natural language.

    As a postscript, I find your arguments and statements confusing,
    especially when you suggest that maybe Chinese is a better language
    for writing standards. My knowledge of Mandarin is pretty shallow,
    but in fact the spoken language is extremely vague in specifying
    classification, using the same sounds and tones for multiple
    meanings, so that modern Mandarin uses compound sounds to clarify
    meaning, although the written characters can be more precise A simple
    example is the words for he and she: same sound, different
    characters. However, even the written language has perceived
    weaknesses (to those who speak Indo-European languages) because of
    its complete lack of inflection for both verb and noun forms, and
    indeed, the lack of distinction between verbs and nouns. We now
    perceive similar problems in Modern English because we have dropped
    most of our inflection apparatus. (How many meanings can you find in
    the simple English Sentence “Time flies like an arrow”?) Note that
    I am not stating that Mandarin is incapable of great subtlety of
    meaning, but rather that, as we now have to do in Modern English, so
    in Mandarin, we have to overload sentence structure and particles and
    context to provide subtlety in temporal and and physical descriptions.

    > This has two main consequences :
    > - the alternative between standard internationalisation
    > (interoperability in using the same rules) and normatic
    > multilateralisation (interoperability based upon the same
    > understanding).
    > - metalanguage development introducing analysis and often (as you
    > mention it) leading to constraints, i.e. complication, to address
    > thre resulting complexity.
    > If adding a code is subject to a metalanguage limitations (for
    > example, because of the way systems and fonts have implemented the
    > standard) this means that Unicode is a Standard and not a Norm. The
    > ambiguity is that it is mostly understood as being both.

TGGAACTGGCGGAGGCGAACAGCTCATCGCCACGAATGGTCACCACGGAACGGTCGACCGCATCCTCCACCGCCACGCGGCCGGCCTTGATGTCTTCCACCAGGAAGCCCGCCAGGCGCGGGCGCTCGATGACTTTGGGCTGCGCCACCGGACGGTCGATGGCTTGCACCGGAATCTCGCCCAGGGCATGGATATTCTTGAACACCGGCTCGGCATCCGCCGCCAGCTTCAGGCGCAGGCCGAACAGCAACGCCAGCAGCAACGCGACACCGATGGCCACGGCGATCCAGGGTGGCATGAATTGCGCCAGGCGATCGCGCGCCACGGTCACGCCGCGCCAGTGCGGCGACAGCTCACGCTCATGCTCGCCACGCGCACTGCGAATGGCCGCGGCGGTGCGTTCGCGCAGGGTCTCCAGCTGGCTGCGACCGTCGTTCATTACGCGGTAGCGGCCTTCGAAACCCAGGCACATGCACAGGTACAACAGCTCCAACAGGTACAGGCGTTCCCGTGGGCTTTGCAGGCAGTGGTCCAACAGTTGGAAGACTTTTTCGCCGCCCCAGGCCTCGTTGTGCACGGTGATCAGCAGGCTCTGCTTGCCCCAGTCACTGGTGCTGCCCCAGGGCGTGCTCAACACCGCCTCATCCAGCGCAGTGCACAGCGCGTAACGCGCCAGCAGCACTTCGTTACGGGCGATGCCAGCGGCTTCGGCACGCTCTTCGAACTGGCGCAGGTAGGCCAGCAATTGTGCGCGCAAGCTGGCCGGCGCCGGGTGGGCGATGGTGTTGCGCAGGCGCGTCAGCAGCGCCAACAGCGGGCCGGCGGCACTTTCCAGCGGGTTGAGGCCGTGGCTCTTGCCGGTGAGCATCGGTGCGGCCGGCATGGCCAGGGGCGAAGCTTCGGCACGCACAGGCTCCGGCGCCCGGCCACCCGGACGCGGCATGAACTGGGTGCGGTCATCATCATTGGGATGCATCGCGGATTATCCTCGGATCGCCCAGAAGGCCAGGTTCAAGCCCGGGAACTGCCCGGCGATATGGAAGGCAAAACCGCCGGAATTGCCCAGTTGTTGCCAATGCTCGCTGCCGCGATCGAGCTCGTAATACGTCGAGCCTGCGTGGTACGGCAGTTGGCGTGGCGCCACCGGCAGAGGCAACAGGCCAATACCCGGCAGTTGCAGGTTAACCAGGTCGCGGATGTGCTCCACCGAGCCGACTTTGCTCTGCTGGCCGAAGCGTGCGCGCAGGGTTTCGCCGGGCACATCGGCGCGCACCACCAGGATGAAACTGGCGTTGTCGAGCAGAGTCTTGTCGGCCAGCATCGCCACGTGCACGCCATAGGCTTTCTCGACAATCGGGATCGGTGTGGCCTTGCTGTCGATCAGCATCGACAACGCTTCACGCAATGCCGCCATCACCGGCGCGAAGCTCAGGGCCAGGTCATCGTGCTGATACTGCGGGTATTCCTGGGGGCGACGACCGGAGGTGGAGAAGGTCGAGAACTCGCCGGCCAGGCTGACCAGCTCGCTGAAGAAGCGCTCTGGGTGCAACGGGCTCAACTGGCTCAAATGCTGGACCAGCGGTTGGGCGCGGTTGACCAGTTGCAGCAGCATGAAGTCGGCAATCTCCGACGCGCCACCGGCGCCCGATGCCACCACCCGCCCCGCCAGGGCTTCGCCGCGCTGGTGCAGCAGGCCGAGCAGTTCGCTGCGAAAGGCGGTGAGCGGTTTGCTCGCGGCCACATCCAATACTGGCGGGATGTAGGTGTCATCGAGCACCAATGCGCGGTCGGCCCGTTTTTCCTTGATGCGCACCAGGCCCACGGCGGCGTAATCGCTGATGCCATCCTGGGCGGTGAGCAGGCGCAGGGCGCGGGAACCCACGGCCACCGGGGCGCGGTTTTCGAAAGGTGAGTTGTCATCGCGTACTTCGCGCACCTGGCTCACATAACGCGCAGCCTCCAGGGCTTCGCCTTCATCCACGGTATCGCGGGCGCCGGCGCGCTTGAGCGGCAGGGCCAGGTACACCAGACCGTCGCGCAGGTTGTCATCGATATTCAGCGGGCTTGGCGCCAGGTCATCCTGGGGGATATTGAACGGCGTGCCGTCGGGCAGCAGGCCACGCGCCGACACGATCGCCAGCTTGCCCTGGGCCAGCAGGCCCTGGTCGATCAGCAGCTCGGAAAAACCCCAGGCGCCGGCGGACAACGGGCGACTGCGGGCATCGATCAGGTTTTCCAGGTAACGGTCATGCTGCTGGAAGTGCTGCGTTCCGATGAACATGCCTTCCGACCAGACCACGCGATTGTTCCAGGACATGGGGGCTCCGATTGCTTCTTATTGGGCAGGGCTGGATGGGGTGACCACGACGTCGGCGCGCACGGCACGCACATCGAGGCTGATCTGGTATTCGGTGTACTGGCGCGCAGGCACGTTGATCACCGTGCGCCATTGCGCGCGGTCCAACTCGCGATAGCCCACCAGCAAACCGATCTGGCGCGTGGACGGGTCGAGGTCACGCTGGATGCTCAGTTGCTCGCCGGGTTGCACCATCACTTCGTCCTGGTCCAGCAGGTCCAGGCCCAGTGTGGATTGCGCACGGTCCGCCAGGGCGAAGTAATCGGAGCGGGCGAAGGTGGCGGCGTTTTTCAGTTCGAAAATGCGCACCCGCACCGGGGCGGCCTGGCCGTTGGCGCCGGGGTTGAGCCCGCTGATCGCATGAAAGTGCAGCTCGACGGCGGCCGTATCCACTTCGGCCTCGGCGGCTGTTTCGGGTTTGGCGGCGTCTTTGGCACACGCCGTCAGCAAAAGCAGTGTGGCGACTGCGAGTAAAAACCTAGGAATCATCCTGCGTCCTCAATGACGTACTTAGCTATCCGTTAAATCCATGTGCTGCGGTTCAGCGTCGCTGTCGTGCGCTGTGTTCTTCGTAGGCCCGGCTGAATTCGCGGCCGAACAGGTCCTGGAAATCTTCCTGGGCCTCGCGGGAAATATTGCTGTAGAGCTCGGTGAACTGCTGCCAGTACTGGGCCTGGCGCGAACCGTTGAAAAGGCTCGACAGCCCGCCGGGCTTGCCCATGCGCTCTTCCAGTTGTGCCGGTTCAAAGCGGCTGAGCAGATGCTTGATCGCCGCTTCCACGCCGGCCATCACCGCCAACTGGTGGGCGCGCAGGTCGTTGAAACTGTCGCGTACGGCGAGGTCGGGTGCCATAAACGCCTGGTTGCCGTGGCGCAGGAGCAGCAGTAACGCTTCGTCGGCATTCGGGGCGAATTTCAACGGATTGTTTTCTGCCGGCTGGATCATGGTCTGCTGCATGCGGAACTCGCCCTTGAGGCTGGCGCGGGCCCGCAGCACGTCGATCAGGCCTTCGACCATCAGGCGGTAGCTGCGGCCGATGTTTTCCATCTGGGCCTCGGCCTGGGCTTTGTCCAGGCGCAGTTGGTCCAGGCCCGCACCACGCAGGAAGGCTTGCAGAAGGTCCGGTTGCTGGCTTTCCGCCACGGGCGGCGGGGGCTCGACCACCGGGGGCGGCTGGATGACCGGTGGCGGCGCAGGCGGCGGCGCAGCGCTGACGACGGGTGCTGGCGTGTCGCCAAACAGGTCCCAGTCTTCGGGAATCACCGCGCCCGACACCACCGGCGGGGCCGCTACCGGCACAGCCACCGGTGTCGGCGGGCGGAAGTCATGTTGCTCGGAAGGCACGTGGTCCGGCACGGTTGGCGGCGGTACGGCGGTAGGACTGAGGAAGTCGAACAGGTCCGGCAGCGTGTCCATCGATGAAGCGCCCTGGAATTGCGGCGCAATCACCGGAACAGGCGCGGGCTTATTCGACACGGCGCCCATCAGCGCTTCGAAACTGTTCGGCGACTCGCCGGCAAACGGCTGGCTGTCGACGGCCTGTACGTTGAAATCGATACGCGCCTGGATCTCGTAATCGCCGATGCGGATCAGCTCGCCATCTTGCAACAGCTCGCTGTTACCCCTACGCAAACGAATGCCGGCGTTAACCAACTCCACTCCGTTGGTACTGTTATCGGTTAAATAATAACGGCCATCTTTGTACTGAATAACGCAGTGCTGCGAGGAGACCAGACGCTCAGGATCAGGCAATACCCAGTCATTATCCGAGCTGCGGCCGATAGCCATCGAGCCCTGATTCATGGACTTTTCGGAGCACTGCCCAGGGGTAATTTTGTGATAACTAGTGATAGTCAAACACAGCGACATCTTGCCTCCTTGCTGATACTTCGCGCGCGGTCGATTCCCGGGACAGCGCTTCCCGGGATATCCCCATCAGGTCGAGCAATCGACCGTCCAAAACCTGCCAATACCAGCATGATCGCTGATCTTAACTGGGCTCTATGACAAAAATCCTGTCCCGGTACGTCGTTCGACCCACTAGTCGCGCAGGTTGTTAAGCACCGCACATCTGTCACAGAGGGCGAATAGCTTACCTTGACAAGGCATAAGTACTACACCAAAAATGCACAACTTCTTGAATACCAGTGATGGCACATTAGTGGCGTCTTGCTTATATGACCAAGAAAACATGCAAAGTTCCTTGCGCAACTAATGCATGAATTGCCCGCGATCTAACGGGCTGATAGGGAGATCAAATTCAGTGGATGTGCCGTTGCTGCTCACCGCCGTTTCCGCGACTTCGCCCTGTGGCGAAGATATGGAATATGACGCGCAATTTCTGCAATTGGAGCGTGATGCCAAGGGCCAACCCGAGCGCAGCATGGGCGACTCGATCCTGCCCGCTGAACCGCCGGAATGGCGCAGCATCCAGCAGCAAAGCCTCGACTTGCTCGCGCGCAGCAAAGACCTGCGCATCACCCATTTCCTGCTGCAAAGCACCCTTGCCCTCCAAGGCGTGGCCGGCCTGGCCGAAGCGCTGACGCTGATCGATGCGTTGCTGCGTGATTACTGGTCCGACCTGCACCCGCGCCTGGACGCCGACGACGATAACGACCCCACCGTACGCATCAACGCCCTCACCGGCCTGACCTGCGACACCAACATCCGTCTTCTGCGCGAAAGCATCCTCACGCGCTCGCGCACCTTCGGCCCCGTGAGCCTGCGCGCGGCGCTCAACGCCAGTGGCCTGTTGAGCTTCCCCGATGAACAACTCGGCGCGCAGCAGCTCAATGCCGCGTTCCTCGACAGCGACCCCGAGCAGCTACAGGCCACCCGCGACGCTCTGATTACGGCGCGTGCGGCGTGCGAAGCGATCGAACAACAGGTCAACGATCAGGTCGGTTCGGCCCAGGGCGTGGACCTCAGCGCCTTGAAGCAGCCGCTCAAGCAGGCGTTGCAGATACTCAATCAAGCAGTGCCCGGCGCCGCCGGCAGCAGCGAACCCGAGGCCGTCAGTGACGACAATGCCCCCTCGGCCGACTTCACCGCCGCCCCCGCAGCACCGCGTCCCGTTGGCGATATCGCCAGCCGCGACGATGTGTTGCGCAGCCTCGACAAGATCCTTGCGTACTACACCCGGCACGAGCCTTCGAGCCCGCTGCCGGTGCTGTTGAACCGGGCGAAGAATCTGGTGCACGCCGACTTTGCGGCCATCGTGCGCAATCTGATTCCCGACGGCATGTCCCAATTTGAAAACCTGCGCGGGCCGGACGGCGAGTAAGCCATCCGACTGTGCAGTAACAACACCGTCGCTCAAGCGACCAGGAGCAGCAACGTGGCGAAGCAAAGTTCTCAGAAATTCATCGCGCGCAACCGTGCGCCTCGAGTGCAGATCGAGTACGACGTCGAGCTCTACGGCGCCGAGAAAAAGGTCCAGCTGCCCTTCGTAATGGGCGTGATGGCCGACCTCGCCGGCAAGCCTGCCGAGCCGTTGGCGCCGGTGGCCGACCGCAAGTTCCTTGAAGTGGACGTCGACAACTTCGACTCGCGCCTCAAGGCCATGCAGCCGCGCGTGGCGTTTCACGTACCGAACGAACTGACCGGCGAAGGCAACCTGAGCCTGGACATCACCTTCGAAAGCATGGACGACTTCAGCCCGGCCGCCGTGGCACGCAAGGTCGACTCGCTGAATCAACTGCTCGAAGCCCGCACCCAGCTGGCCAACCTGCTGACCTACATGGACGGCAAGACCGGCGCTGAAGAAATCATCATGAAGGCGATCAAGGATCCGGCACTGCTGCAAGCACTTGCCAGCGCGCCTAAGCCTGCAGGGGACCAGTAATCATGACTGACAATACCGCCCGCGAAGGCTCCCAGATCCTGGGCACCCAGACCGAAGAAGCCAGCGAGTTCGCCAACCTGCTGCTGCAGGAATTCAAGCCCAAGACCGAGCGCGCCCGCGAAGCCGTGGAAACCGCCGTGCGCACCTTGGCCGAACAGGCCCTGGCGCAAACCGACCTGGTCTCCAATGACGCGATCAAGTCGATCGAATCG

See above. There is never any doubt in the minds of most standards
    users that they are Standards, not necessarily Norms. The intention
    is that the standard be readable to those people understanding the
    language in which it is written so as to convey the Norm (Semantics).
    If the text of the standard fails to do so, then it is either faulty
    and needs to be revised, or the possible differences in meaning are
    not cogent to the universe of discourse to which the standard is
    directed. The problem of which language to use for specifying a
    standard is clearly pragmatic. Choose the language that the majority
    of the educated peoples of the world understand either as a first or
    second language. That language today is English: the question of
    whether or not English is the best language to express conciseness is
    at best moot, and in any case, is totally beside the point.

    If then there is a need to translate the standard into another
    language, then clearly it should be done by someone who speaks both
    languages fluently and who is also fully conversant in the universe
    of discourse to which the standard is directed. I still remember with
    distain dropping a class in Scientific Russian taught by a Ukrainian
    with no Scientific background whatsoever, after he translated
    “Parsec” as the distance of a stellar or planetary object from the
    earth when the angle of parallax under the feet of the radius of the
    Earth's orbit is one arc second, or some such, rather than the
    technical terminology in English the angle of parallax subtended by
    the radius of the Earth's orbit.

    Finally, there is the question of whether or not a translation is in
    some sense equal or equivalent to the standard as written in the
    language of its conception. The short answer is obviously no, since
    it is usually the case that the persons proposing the original
    standard, who know all the subtleties, usually do not all speak the
    second language. That seems to be the position of ISO, and it is a
    reasonable one. Your idea of writing a standard simultaneously in
    more than one language simply isn't practical: you won't be able to
    find enough multilingual people qualified and interested in preparing
    such a standard.

    Dr George W Gerrity Ph: +61 2 156 0286
    GWG Associates Fax: +61 2 156 0286
    4 Coral Place Time: +10 hours (ref GMT)
    Campbell, ACT 2612 PGP RSA Public Key Fingerprint: